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Software [In]security: vBSIMM (BSIMM for Vendors)

It's tough enough to build secure software inside of your own firm, but how do you ensure that your third-party software vendors practice good software security? As software security expert Gary McGraw explains, the Building Security In Maturity Model (BSIMM) can play a central role in this effort.
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Software security involves some thorny issues: how to train thousands of developers, how to review millions of lines of code, what exactly constitutes architecture risk analysis, and so on. Things are tough enough when you are charged with building secure software inside of your own firm, but what about all the third-party software you rely on that others produce? How do you ensure that your software vendors (including both those who build code especially for you and commercial off-the-shelf (COTS) vendors) practice good software security in a way that doesn't damage your business? Originally conceived as a way to measure software security initiatives, the BSIMM can play a central role.

We have covered the BSIMM extensively in this column (for one example, see the May 2010 article introducing BSIMM2). Here, we introduce a compact version of the BSIMM for vendors called vBSIMM that leverages the power of attestation. You can think of vBSIMM as a foundational security control for vendor management of third-party software providers.

Why Third-Party Software Matters

Every modern enterprise uses lots of third-party software. Some of this third-party software is custom built to specifications, some of it is COTS, and some lives in the cloud as part of a software-as-a-service (SaaS) model. Many big firms, especially in the financial services vertical, are working hard on software security and are looking for ways to identify and manage the risk of third-party software.

Ideally, we could directly measure a piece of software with a "security-meter" and determine whether or not it is suitable. You know, stick the software in a magic box and see whether the green light or the red light turns on. Unfortunately, this is a technical impossibility (see, for example, the Halting Problem). In the end, even the most extensive penetration testing and/or static analysis regimen is simply a badness-ometer. It is very nice to know that a piece of software you are thinking of buying may be missing one or two silly bugs, but don't overlook the fact that the OWASP top ten makes a pretty lousy badness-ometer.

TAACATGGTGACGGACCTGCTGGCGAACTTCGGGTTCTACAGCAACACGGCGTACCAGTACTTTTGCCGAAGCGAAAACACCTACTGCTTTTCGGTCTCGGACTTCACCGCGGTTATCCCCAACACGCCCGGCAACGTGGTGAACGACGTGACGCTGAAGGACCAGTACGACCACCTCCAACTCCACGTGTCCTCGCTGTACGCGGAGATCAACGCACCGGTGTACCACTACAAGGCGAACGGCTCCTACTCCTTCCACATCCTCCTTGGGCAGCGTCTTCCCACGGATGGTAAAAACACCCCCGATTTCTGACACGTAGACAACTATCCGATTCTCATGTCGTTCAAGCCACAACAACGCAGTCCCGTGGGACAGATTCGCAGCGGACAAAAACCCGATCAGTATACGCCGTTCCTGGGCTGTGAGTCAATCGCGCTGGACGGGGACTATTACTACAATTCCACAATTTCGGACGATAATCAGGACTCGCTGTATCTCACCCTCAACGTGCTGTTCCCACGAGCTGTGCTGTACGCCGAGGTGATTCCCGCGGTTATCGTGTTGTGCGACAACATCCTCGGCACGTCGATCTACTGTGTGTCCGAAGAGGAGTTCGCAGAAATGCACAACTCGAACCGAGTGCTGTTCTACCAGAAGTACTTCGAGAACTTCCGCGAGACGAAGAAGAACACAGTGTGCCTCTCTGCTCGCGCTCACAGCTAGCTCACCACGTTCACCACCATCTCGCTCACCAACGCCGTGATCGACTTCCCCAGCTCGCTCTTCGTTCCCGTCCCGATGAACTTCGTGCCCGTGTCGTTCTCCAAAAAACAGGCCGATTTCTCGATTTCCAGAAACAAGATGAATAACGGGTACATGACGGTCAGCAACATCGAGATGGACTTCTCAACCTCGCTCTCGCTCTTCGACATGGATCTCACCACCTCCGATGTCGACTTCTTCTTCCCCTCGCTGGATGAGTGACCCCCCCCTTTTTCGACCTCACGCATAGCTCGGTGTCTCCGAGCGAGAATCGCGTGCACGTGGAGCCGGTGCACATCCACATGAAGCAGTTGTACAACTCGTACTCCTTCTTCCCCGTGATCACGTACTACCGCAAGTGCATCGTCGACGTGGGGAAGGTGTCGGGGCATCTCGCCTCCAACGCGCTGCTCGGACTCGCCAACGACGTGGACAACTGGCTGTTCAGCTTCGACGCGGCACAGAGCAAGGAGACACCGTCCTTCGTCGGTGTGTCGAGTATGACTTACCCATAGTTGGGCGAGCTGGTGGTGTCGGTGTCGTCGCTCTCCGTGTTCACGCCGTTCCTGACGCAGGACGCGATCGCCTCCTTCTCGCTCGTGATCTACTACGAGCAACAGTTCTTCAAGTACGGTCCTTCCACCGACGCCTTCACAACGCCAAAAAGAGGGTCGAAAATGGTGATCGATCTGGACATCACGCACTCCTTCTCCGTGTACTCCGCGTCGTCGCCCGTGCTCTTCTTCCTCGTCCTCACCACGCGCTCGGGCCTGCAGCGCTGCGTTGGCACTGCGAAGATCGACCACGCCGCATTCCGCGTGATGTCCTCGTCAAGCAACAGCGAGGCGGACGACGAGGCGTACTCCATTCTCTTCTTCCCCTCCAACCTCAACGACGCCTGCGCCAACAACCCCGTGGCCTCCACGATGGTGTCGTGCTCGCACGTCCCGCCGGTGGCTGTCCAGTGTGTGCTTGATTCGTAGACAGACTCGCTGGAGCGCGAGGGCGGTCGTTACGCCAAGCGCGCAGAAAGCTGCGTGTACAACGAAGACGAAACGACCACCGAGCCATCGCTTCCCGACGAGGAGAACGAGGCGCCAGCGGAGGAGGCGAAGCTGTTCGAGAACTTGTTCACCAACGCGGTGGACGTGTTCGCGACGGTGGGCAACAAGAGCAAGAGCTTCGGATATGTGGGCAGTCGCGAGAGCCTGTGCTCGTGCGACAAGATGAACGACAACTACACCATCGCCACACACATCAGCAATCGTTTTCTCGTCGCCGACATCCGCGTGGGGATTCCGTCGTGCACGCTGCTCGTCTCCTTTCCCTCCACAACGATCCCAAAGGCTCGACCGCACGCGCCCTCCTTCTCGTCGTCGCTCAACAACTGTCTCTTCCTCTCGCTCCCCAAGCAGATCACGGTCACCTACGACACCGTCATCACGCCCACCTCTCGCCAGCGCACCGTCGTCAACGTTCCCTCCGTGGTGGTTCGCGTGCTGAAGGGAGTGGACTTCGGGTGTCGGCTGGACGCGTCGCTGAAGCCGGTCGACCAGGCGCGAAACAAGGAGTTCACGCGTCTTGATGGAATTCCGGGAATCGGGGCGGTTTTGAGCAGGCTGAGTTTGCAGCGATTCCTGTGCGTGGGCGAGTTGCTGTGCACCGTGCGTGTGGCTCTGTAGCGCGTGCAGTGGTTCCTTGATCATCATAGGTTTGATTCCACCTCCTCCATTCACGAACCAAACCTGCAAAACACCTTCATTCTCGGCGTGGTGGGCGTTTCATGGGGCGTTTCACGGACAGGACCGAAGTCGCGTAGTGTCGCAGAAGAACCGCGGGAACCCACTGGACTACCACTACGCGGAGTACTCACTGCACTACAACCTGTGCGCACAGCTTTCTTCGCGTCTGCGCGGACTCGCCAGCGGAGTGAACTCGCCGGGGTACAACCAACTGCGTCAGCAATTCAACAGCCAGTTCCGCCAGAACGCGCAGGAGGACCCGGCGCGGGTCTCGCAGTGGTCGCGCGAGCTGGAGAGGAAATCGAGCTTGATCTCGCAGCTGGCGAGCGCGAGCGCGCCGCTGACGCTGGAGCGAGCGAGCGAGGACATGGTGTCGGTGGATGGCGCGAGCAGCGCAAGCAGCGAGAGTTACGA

Because of the badness-ometer problem, we retreated from the direct measurement of software security to observing software security activities in the lifecycle (that is SDLC + touchpoints) in the BSIMM project. The notion is to gain a clear understanding of the role that security plays in a firm's SDLC (or, more realistically, its multiple SDLCs). As an example, the BSIMM has been used to measure Microsoft's SDL efforts twice.

The BSIMM contains 109 activities divided into 12 practices built through the process of observing 33 firms. To date, we have made over 60 measurements with the BSIMM and validated its utility with hardcore statistical analysis. A direct BSIMM measurement can shed plenty of light on a software security initiative and can even be used to compare business units, firms, and verticals. Ultimately, a BSIMM score provides objective evidence of software security controls embedded in an SDLC.

Vendor Control in the BSIMM: Measuring Yourself

The BSIMM includes five specific activities (out of 109) that are relevant to controlling the software security risk associated with third-party vendors. These are worth calling out because they are activities that should be performed by all firms acquiring third-party software. They are:

  1. Compliance & Policy activity 2.4: Paper all vendor contracts with SLAs compatible with policy. Vendor contracts include a service level agreement (SLA) ensuring that the vendor will not jeopardize the organization's compliance story. Each new or renewed contract contains a standard set of provisions requiring the vendor to deliver a product or service compatible with the organization's security policy.
  2. Compliance & Policy activity 3.2: Impose policy on vendors. Vendors are required to adhere to the same policies used internally. Vendors must submit evidence that their software security practices pass muster. Evidence could include code review results or penetration test results.
  3. Standards and Requirements acivity 2.1: Communicate standards to vendors. The software security group (SSG) works with vendors to educate them and promote the organization's security standards. A healthy relationship with a vendor cannot be guaranteed through contract language. The SSG engages with vendors, discusses the vendor's security practices, and explains in concrete terms (rather than legalese) what the organization expects of the vendor. Any time a vendor adopts the organization's security standards, it's a clear win.